Lear to accelerate stock buy-back, but large investors want more
Feb 12, 2013 (Menafn - Detroit Free Press - McClatchy-Tribune Information Services via COMTEX) --Lear Corp., the Southfield-based supplier of auto seats and interior systems, is facing pressure from two of its largest investors who want it to use its cash to raise its stock price and reward shareholders.
Investors Marcato Capital Management and Oskie Capital Management -- who together hold 5.6% of Lear's shares -- today sent a letter to Lear's board of directors outlining their concerns. The two funds want Lear, which has said it will buy back 1 billion of its shares, to buy back 2 billion of stock. In addition, Marcato and Oskie want Lear's board to review its capital spending, acquisition and divestiture strategy to improve profitability.
In a nutshell, the investor groups think Lear has too much cash and some new blood on the board would work harder to put use that cash more productively.
The investors say Lear is undervalued. In addition to stockpiling cash, the investors are concerned that Lear will spend it on "costly acquisitions or invest in other low-return projects."
The supplier responded with a statement saying, "We are focused on value creation for all of our shareholders. We have a balanced strategy of investing in our business while maintaining a strong and flexible balance sheet and returning cash to shareholders."
Lear stock jumped Friday after Marcato and Oskie first made public plans to nominate new directors at the next annual meeting who would be more aggressive in returning more cash to shareholders.
Lear stock closed at 53.98 on Friday but at one point hit 54.99. It is trading around 54.14 but has traded as high as 54.98 today. It traded at 54.19 at 2 p.m. today.
The investment firms say they have repeatedly expressed concerns, the most recent being a meeting with management on Wednesday to offer suggestions on how to boost shareholder value in the belief their stock is undervalued. One suggestion was to use some of the excess cash to repurchase stock.
On Thursday Lear said it would buy 600 million of its own shares this year and increase the quarterly dividend to 17 cents a share.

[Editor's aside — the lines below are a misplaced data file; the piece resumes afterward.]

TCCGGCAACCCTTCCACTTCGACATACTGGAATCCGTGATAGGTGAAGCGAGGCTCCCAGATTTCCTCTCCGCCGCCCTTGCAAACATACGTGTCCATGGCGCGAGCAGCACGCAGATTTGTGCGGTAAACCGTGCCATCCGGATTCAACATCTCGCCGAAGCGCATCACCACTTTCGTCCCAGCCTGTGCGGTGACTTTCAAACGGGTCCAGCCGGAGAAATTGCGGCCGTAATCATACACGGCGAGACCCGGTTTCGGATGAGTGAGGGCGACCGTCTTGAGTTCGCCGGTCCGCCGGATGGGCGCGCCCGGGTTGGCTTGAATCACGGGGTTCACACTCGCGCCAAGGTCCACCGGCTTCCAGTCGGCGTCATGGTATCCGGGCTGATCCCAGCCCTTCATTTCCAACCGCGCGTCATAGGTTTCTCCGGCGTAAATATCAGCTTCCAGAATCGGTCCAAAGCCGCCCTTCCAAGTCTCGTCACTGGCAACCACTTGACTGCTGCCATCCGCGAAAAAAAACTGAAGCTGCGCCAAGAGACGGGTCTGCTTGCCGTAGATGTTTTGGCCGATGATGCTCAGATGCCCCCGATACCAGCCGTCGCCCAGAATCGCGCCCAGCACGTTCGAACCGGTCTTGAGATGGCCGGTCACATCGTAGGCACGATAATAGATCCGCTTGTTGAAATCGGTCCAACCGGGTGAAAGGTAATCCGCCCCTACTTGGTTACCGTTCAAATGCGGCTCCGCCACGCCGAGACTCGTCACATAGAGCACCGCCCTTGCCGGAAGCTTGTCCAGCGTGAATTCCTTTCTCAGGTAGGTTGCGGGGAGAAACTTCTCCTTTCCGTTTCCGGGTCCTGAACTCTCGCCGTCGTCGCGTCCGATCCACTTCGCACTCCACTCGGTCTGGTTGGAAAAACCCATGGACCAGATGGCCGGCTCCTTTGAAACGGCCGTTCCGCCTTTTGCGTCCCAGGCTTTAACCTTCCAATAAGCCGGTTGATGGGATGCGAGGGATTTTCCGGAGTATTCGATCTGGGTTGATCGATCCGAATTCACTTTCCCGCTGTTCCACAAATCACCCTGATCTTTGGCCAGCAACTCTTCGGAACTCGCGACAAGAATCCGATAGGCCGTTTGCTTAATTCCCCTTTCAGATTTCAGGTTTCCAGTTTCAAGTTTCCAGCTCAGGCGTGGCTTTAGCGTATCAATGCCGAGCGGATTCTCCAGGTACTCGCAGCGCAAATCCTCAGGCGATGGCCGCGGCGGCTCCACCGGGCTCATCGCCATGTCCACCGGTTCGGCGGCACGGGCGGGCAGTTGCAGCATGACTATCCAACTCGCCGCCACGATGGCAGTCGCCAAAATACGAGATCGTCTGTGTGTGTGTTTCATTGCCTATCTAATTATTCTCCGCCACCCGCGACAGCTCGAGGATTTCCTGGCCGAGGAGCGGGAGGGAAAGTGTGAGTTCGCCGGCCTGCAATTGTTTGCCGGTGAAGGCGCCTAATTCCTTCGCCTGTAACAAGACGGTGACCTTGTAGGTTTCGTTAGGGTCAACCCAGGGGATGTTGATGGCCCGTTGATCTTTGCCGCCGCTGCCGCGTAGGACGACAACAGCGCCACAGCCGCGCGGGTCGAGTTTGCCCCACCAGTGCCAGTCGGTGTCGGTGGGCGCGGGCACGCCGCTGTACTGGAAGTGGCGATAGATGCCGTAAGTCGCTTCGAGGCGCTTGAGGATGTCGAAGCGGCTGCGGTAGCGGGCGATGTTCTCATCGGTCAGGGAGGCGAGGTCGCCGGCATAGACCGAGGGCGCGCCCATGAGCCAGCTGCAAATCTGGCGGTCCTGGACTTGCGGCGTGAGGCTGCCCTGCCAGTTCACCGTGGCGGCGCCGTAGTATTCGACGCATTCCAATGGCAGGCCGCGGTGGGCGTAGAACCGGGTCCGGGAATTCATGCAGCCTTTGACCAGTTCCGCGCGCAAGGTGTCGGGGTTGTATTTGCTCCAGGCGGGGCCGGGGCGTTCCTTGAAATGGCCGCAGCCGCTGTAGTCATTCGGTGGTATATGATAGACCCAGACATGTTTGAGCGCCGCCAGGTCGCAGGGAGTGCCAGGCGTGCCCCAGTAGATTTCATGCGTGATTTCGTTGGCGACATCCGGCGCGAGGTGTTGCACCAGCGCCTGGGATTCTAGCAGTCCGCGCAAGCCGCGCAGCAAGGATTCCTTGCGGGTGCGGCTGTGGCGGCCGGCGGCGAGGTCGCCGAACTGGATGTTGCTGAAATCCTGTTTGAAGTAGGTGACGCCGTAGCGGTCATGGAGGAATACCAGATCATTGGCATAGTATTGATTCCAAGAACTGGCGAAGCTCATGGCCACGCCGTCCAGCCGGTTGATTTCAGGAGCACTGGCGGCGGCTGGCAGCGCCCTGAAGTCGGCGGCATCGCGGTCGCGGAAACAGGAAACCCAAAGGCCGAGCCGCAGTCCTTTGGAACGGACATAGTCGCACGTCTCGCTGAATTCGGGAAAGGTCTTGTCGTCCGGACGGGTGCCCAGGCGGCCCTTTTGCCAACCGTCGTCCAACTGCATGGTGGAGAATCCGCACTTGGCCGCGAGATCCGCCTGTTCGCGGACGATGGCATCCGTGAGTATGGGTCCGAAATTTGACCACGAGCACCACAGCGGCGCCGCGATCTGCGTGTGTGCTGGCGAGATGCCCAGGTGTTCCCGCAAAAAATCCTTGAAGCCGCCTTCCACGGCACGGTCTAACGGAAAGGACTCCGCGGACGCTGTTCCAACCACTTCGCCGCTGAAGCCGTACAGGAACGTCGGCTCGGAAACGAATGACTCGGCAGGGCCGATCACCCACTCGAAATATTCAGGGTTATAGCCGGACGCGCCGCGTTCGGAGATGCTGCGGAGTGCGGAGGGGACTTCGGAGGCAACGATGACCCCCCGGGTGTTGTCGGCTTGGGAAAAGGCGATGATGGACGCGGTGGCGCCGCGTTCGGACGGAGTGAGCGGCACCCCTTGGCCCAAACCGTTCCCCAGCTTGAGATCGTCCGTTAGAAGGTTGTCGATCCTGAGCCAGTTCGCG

"The Board of Directors of Lear also accelerated the return of capital to shareholders through the recently announced 21% increase of the Company's quarterly cash dividend. This is in addition to more than 500 million of share repurchases completed over the last two years," Lear said in a statement today, referring to the Feb. 1 decision.
But the investor group wants an immediate commencement of a 2 billion share repurchase program and a review of the capital expenditure budget and Lear's acquisition and divestiture strategy.
In today's letter, the investors say, "It is our contention that the Company's recent announcement -- to accelerate the pace of its existing stock repurchase program and raise its dividend -- is insufficient."
The investors describe Lear as "dramatically overcapitalized" for a company that has reduced its capital costs, is in a better position in terms of its pension liability, has favorable tax advantages and free cash flow and which has diversified geographically and in terms of its customer mix. The contention is Lear's large cash balance is distorting the value of Lear's core seating business.
"We believe that it is important to add new Board members who will bring focus and urgency to the implementation of potential value-creating initiatives," the group said in the letter to Lear.
And the investors again request further meetings with the board.
Contact Alisa Priddle: 313-222-5394 or email@example.com
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